A taste of the sea at Bonhams’ maritime sale
In the footsteps of Captain Ahab
The sinking of the ‘Essex’ in the vastness of the Pacific in 1820 is one of the best-known maritime tragedies of the 19th Century since it inspired Herman Melville to write ‘Moby Dick’. Following long after the famous Hollywood film version of Moby Dick, starring Gregory Peck as Captain Ahab, director Ron Howard (of Rush fame) is about to bring out his new film ‘In the Heart of the Sea’. This is based on the book of the same name by Nathaniel Philbrick, a sailor who was actually aboard the Essex when it was attacked by a giant whale and totally destroyed. Only a few of the crew managed to escape the wreck and reach a desert island. Although the film is only due for release this spring, a maritime auction to be held by Bonhams in New York in late January offers many links to the ill-fated Essex.
From whaling to the America's Cup
Many of the paintings and artefacts originate – as did the ‘Essex’ – from Nantucket, the old whaling port off the east coast of America, or from New York industrialists who discovered the noble adventure of offshore sailing for themselves in the 19th Century. We particularly like Lot 103: a magnificent painting of Shamrock V by the artist John Mecray, a J-class yacht designed by Charles Nicholson for Sir Thomas Lipton to compete in the 1930 America’s Cup. It carries an estimate of US$ 60,000 – 80,000. Jumping back to the previous century, we also admire the painting of two rivals in the New York regattas of the late 19th Century: Lot 94, ‘Cornelia and Magic rounding buoy’, with an estimate of US$ 300,000 - 400,000.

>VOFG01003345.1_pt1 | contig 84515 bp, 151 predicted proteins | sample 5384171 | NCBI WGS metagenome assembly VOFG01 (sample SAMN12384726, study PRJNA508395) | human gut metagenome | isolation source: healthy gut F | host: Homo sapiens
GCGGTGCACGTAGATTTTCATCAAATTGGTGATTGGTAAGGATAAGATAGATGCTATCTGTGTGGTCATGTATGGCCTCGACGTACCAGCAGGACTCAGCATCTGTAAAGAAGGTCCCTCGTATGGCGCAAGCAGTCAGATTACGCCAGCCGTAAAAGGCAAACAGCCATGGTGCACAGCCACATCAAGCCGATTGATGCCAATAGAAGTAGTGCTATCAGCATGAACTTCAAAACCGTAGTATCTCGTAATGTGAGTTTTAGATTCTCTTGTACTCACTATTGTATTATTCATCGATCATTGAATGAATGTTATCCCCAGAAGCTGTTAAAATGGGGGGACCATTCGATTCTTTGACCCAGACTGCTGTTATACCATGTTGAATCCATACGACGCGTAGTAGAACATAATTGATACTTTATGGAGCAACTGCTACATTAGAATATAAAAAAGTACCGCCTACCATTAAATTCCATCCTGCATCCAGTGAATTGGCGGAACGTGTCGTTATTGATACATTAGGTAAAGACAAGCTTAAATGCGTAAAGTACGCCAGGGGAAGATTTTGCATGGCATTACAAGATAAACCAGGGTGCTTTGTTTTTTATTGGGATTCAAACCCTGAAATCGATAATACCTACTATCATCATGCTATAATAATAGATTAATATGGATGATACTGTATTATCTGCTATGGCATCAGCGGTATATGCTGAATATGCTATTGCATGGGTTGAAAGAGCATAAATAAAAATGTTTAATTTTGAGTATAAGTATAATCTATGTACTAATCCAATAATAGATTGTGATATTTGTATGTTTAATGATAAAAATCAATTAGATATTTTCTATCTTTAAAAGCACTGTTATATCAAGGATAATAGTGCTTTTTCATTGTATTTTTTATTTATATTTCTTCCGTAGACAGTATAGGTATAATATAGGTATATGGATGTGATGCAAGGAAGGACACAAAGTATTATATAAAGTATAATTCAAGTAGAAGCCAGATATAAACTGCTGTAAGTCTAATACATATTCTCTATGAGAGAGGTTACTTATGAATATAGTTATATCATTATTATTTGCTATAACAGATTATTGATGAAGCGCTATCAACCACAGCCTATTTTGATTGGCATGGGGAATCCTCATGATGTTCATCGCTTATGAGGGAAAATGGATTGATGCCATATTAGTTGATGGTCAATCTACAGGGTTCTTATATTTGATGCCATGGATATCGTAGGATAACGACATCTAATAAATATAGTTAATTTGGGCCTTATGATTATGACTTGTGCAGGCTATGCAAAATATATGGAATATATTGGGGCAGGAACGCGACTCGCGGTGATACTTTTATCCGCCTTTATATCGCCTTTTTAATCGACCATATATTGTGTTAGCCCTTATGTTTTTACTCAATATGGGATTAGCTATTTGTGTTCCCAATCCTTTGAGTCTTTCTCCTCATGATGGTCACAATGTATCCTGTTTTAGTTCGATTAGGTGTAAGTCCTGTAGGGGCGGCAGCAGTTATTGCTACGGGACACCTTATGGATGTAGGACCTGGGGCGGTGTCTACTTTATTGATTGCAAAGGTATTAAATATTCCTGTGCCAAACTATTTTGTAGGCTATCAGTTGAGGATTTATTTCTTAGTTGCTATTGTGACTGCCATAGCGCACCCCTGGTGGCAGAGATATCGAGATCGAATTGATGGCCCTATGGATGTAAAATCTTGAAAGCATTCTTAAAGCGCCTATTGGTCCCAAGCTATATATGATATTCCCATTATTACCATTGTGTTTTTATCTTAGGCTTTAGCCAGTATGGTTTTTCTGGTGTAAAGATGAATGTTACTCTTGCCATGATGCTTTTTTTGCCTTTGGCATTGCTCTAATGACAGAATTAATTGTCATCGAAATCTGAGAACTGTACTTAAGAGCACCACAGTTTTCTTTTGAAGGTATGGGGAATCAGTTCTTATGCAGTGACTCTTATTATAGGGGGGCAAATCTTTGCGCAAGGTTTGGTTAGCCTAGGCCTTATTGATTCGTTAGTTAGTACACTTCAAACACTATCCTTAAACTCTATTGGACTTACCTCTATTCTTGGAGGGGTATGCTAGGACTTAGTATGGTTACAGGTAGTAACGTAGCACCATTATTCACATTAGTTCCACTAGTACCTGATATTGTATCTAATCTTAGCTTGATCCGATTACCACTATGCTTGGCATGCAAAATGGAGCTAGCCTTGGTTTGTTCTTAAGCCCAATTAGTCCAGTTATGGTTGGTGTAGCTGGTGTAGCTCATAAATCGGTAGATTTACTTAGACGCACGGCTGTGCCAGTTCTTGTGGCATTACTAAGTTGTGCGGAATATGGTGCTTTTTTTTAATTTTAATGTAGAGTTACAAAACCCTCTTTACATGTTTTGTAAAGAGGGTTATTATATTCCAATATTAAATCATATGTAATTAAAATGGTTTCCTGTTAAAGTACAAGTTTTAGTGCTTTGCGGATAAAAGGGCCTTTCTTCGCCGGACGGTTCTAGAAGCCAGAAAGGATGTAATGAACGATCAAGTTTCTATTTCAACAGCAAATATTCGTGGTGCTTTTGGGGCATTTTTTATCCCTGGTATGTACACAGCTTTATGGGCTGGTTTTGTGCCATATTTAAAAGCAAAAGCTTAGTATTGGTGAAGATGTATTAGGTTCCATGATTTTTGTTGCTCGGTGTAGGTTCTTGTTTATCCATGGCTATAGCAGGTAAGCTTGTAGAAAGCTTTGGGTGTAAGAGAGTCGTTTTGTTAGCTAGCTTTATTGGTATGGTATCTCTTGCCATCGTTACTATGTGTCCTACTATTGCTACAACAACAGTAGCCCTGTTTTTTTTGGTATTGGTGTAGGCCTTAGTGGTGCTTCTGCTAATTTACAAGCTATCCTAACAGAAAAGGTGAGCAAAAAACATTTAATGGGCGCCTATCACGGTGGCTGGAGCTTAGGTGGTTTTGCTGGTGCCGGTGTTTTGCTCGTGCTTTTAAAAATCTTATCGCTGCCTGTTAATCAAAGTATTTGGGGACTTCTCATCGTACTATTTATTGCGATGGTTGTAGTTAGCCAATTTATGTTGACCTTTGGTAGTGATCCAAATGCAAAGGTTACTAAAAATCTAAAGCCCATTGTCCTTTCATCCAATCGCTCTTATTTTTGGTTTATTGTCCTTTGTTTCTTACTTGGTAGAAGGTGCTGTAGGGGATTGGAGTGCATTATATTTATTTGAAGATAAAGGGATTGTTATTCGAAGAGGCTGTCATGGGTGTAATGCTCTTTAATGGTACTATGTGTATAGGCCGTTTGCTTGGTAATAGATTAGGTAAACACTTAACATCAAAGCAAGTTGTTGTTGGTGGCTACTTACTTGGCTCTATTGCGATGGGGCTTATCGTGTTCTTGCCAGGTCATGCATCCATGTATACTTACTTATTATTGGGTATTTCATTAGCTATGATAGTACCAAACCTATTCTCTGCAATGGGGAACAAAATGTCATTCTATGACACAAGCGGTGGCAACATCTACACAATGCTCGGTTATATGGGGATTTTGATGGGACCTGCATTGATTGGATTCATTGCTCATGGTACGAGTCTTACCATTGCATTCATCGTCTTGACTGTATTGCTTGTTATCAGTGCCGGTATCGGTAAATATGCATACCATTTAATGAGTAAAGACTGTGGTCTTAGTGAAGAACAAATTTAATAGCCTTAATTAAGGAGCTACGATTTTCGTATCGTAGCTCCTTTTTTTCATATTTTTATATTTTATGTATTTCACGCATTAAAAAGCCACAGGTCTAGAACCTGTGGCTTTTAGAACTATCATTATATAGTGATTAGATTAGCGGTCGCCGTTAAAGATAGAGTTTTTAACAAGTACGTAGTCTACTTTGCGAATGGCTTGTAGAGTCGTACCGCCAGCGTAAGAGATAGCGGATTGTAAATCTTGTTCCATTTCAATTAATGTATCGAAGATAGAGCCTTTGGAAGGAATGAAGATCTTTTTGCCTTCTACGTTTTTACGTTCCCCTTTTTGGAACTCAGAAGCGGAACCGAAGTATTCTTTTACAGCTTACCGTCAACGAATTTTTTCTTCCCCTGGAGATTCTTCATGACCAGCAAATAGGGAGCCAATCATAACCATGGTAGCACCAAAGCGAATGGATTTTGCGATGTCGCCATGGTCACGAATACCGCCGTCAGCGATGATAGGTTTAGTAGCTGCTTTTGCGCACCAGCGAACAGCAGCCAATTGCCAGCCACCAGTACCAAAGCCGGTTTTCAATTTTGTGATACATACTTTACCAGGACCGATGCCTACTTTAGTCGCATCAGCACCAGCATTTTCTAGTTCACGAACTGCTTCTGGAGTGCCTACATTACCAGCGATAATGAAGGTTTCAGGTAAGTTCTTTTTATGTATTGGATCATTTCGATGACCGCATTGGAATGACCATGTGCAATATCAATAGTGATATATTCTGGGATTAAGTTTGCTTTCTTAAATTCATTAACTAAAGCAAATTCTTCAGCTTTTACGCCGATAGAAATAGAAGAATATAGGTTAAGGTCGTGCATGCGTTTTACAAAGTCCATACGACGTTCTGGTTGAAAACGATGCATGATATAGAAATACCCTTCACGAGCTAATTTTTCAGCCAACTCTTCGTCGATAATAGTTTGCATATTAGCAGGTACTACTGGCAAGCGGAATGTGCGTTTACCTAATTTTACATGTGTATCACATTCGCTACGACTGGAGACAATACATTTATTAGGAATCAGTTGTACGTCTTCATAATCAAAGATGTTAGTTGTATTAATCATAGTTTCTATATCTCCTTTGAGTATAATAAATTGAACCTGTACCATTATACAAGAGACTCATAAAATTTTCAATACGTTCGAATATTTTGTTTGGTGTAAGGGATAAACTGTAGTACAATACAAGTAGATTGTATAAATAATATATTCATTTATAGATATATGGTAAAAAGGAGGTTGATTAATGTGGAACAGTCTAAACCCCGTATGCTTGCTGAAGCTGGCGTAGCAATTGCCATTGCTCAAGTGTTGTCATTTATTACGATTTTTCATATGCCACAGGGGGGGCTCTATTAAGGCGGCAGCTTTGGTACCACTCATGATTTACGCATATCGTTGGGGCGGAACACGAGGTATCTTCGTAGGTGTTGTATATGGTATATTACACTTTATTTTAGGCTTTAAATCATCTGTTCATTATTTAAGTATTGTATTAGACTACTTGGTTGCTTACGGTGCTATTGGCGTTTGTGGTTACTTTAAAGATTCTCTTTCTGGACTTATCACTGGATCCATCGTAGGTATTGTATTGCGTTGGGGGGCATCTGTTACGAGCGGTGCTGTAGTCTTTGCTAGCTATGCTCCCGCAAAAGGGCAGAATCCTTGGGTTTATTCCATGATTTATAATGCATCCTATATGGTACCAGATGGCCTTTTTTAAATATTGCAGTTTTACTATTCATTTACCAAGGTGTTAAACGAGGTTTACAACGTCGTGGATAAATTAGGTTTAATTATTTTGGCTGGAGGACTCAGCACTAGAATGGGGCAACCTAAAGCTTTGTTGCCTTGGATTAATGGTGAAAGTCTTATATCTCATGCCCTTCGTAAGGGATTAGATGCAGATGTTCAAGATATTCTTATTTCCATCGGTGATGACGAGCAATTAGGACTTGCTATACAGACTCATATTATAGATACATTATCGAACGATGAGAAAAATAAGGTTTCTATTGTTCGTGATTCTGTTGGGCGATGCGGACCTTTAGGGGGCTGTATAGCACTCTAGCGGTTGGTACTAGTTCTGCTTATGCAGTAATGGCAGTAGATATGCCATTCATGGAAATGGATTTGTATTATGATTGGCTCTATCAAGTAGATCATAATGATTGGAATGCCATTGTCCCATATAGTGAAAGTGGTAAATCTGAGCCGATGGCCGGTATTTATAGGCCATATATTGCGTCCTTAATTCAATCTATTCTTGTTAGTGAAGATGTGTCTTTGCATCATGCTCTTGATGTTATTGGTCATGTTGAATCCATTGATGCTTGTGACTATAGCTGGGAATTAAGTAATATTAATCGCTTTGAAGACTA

Maritime folklore in bone and horn
They belong as much to maritime folklore as do the yachts themselves: the miniature carvings in whalebone and horn, an art form known as scrimshaw. Take Lot 74, a finely crafted walking stick with a scrimshaw seal head and shaft of whalebone, made for a gentleman of the mid-19th Century. The scrimshaw whale tooth, engraved with an image of a military officer (Lot 78), is by an unknown sailor around 1850, and carries an estimate of just US$ 2,500 - 3,500. The same estimate is placed on the highly detailed bone model of a rigged whaleboat (Lot 76), known only to have been created in the early 20th Century.
At a higher estimate (US$ 18,000 - 22,000) comes a meticulously built bone model of a Napoleonic prisoner-of-war ship, circa 1800, with 80 guns. On loan to the Nantucket Whaling Museum since 1994, this maritime jewel is sold with its own marquetry display case. And finally, ‘Mary Ann’ – a three-quarter length female figure standing more than a metre high, in the form of a ship's figurehead. Created circa 1850, it was named by its owner, Joshua Quiton Esq. of Devon, England, in gratitude to his servant Mary Ann, who saved his two children from drowning. Lot 66, it carries an estimate of US$ 15,000 - 25,000.
Photos: Warner Bros. (Excerpt from movie poster of ‘In the Heart of the Sea’ / Bonhams)